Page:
Gifted high school students with ADHD and anxiety or depression have a special place in my heart, because I was once the same (anxiety in high school followed by depression as an adult). I call this combination of ADHD with anxiety and/or depression “ADHD-plus.” It isn’t easy.
Here are three common themes for students with ADHD and ADHD-plus.
- Things come easy or things come hard. There’s little in between. Teachers and other students may resent the student’s smarts while refusing to recognize the student’s struggles.
- Big smarts can hide a lack of planning skills and self-discipline through early high school or even later. It’s a great shock when life finally demands them–as it inevitably will.
- ADHD with anxiety or depression is a constant source of internal conflict. ADHD says “go, go, go!” while anxiety or depression say “hide, hide, hide!”
When I was in high school, nobody knew what “ADHD” was, so nobody knew how to help me. Now that we are wiser I’d be honored to coach students whose wiring and circumstances in 2019 look a little like mine were in the early 1980’s.
The student’s well-being is our central goal: Health and Joy, both of which rely on peace of mind. More specifically, we can work within any or all of the following major areas:
- Schoolwork: What is required? What is optional? What are you achieving or not achieving? How can you achieve what you want and need to?
- Self-Management: How do you manage your time, energy, and emotions? How can you be your own best advocate?
- Self-Knowledge: What are your strengths, weaknesses, likes, mysteries, and near-term goals? How do you balance “playing to your strengths” vs. “shoring up weaknesses”?
- Place-in-the-World: What does it mean to have ADHD, anxiety and/or depression? How have people with ADHD, anxiety, and/or depression learned to live well? Everybody’s peculiar in one way or another–it’s nice to know how our pieces can fit with everybody else’s.
Tools and Techniques
We can work with tools including (but not limited to) the following:
- Goal-setting and priority-setting
- Breaking down projects into logical, do-able pieces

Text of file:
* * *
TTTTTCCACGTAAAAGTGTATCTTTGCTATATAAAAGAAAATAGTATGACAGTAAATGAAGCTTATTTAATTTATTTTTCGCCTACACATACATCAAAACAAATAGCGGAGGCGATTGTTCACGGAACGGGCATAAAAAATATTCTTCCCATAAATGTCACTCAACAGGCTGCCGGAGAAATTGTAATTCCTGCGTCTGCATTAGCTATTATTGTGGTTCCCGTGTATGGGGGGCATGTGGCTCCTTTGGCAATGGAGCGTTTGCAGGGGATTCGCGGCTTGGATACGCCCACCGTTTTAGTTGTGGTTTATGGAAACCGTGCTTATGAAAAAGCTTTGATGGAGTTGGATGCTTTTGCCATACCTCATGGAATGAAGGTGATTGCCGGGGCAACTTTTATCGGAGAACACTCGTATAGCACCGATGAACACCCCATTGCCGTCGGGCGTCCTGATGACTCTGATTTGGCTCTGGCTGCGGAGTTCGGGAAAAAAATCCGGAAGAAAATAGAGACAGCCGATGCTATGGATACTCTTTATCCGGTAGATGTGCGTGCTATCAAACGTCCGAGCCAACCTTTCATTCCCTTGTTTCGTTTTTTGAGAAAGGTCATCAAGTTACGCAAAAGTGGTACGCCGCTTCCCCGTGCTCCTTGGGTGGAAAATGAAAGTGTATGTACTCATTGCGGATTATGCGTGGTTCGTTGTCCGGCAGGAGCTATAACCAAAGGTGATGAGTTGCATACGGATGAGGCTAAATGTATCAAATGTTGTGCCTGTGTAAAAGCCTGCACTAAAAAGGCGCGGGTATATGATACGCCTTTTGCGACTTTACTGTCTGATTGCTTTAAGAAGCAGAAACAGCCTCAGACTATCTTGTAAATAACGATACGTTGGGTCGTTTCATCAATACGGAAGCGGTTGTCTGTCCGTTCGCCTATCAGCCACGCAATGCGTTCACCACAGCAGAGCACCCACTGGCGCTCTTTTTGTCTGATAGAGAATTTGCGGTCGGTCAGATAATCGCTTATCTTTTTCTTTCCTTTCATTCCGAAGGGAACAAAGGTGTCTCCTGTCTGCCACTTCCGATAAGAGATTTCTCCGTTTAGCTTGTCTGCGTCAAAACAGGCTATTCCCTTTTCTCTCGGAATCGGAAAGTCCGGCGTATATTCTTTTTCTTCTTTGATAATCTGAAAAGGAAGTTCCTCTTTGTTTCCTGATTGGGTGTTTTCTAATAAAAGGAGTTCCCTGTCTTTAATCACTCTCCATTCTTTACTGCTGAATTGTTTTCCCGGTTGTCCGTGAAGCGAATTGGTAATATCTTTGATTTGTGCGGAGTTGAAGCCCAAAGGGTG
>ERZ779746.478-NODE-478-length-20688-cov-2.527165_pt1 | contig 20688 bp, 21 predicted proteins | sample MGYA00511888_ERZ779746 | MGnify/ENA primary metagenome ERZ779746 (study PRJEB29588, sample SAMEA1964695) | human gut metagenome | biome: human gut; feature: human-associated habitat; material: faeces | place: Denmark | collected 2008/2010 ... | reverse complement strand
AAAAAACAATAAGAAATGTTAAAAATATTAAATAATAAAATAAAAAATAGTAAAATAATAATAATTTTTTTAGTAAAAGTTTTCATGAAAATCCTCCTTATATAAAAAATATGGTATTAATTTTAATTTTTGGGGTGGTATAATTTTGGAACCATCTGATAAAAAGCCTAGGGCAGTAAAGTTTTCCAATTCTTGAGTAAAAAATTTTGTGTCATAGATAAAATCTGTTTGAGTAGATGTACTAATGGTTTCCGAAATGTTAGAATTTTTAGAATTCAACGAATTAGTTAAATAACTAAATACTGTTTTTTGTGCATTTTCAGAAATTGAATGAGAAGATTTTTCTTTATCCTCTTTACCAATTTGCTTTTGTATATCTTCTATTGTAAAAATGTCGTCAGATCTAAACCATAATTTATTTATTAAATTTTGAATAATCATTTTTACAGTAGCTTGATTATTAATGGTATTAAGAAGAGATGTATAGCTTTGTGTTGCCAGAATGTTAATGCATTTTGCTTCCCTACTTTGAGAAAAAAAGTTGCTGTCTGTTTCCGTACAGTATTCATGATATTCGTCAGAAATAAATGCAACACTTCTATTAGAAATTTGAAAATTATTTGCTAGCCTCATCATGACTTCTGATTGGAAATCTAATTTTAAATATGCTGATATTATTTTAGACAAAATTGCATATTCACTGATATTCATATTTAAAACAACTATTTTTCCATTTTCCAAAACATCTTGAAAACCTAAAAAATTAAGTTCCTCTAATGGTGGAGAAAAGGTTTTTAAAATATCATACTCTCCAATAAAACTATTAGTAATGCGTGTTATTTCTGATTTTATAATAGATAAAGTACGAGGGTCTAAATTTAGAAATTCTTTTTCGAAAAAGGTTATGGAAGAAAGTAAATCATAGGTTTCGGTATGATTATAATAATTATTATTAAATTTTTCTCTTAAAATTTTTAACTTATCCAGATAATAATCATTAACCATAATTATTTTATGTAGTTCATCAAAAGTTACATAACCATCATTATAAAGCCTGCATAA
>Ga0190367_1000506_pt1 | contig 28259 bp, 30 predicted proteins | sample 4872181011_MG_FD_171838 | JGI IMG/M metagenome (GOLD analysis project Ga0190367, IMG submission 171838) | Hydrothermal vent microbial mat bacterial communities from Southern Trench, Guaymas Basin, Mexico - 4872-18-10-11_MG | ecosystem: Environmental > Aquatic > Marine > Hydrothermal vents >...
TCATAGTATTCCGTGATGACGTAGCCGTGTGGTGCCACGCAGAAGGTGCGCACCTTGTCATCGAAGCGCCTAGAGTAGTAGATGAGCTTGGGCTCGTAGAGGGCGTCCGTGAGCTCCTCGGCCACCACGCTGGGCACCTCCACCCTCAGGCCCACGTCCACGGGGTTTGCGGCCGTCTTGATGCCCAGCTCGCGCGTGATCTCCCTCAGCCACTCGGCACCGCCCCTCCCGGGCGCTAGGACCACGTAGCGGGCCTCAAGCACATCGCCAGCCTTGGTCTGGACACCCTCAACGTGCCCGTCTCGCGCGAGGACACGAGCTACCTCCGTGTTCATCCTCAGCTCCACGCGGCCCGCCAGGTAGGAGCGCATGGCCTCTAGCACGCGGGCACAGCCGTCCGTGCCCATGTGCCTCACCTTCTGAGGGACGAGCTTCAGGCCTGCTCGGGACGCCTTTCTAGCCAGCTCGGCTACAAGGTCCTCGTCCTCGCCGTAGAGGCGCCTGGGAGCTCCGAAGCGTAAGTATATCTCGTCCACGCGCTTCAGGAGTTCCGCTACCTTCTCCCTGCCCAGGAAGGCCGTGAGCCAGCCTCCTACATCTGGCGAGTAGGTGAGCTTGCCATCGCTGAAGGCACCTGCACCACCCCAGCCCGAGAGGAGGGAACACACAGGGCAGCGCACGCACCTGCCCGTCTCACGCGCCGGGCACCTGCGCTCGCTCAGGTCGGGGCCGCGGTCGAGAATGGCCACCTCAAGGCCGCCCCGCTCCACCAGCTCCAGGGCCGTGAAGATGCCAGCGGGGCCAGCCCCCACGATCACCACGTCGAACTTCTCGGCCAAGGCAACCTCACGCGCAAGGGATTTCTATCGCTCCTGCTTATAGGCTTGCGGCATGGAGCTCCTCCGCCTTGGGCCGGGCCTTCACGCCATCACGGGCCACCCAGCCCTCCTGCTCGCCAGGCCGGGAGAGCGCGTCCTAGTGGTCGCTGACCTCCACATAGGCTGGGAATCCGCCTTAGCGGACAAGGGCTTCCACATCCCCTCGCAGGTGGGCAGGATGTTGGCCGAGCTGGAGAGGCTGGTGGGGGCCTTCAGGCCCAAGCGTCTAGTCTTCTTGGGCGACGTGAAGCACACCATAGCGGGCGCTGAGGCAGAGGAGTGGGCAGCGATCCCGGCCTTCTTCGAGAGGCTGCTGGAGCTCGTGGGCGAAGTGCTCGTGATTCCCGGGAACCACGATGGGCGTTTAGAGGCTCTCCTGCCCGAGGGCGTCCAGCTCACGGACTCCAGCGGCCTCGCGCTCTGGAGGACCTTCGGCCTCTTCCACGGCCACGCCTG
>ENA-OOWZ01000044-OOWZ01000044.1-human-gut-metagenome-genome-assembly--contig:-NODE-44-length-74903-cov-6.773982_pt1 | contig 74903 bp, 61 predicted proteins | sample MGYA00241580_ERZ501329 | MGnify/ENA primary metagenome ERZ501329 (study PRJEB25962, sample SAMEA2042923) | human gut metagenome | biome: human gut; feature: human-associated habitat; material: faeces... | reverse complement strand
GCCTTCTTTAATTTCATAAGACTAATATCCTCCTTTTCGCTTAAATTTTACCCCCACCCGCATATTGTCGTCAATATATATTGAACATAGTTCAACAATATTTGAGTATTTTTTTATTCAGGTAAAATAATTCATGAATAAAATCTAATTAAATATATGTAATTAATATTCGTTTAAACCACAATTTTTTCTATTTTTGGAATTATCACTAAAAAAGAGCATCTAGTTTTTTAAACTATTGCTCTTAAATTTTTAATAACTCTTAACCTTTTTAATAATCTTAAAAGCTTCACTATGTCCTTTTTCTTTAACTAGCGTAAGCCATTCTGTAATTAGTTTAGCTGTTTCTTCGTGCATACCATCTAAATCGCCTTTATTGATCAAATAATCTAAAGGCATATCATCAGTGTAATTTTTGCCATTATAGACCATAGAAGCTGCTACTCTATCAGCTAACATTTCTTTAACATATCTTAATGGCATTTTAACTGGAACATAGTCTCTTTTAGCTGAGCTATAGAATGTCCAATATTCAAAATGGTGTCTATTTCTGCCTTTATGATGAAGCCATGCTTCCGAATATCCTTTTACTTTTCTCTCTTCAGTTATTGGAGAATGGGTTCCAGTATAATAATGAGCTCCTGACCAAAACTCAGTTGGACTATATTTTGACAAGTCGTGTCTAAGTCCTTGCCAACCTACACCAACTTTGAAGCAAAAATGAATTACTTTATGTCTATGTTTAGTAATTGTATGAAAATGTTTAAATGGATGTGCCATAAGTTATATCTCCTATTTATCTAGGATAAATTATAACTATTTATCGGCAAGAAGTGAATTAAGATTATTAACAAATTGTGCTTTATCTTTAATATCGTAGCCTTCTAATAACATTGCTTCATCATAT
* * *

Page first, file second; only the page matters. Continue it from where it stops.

- Timeline planning
- Schedule planning
- Analog tools (e.g., planning cards, signage)
- Digital tools (e.g., Trello, smart watches)
- Distraction management
- Self-talk and visualization
- Tools borrowed from cognitive-behavioral therapy
- Self-observation and self-analysis, particularly around motivation, action, energy, and mood
- Work-space organization
- “Gamification” and challenges with rewards or penalties
Coaching Plan: Elements and Structure
Coaching typically includes:
- Weekly conferences (face-to-face or online) focused on review of the previous week, goal-setting, priority-setting, task breakdown, task-scheduling, and goal-tracking. Conferences are usually 50 minutes.
- Weekly emails with brief reports from the student on progress and challenges, and brief responses from the coach.
Additional tools may include:
- Shared online work spaces for logging goals, tasks, progress, and notes (e.g., Trello, Google Docs, and Slack).
- Text message check-ins.
Collaboration tasks may include:
- Updates to parents (in person, by phone, and/or email)
- Reports to share with therapist(s), doctor(s) and/or school counselor(s)
Attitude and Approach
- The coach respects the student as a human with dignity, strength, and autonomy. The coach treats the student as an emerging adult.
- Our work and plans are primarily driven by the student, with input from the parents and other advisors, and help from the coach.
- The student does the student’s work. The coach instructs, encourages, and assists but does not do the student’s job.
- We recognize that we can do almost anything, but that we cannot do everything.
- The coach challenges but does not nag.
- Along with good will, we add good humor! [Check out these memes ☺] We laugh at ourselves and our circumstances while we improve ourselves and our circumstances.
- We tell personal stories about ourselves and people we know, so that we share the full wisdom of ourselves and our community.
- We understand that life can be Joyful and Beautiful without being perfect.
- We are honest.
Monthly Pricing and Evaluation
Pricing is based on which coaching elements the student and family wish to use. Typical fees range from $300 to $600 per month, depending on intensity.
Each month, the student, coach (and parents, if desired) can do a brief evaluation of the student’s progress, and the effectiveness of the month’s coaching.
Coaching, Therapy, and Medicine
How do therapy and coaching compare?
In general, therapy focuses on the student’s mental wiring, while coaching focuses on the student’s actions. There is some overlap.
How do therapy, medicine, and coaching work together?
Ideally, the therapist, doctor(s) and coach can collaborate, sharing insights that increase their odds for success (e.g., the student’s motivations, how their energy changes over the course of each day, etc.). Collaboration helps the coach avoid known hazards like emotional triggers or areas of deep resistance. The coach can offer observations like how the student seems to respond to changes in medication.
The coach defers to parents, doctors, and therapists with regard to hazard avoidance and agreed-upon plans.
Working with Minors
For comfort and safety, it’s best for the coach and student to meet where other people are nearby. The family’s home often works well, along with public like cafes with quiet seating.
Working with Parents
Good coaching incorporates both collaboration and confidentiality. The student, parent(s), and coach will agree on rules about which parts of our coach-student conversation can be shared with the parents, and which parts will remain confidential.
Ready to Talk
I welcome to the opportunity to talk with students and their parents any time. Please feel free to contact me for a free initial consultation.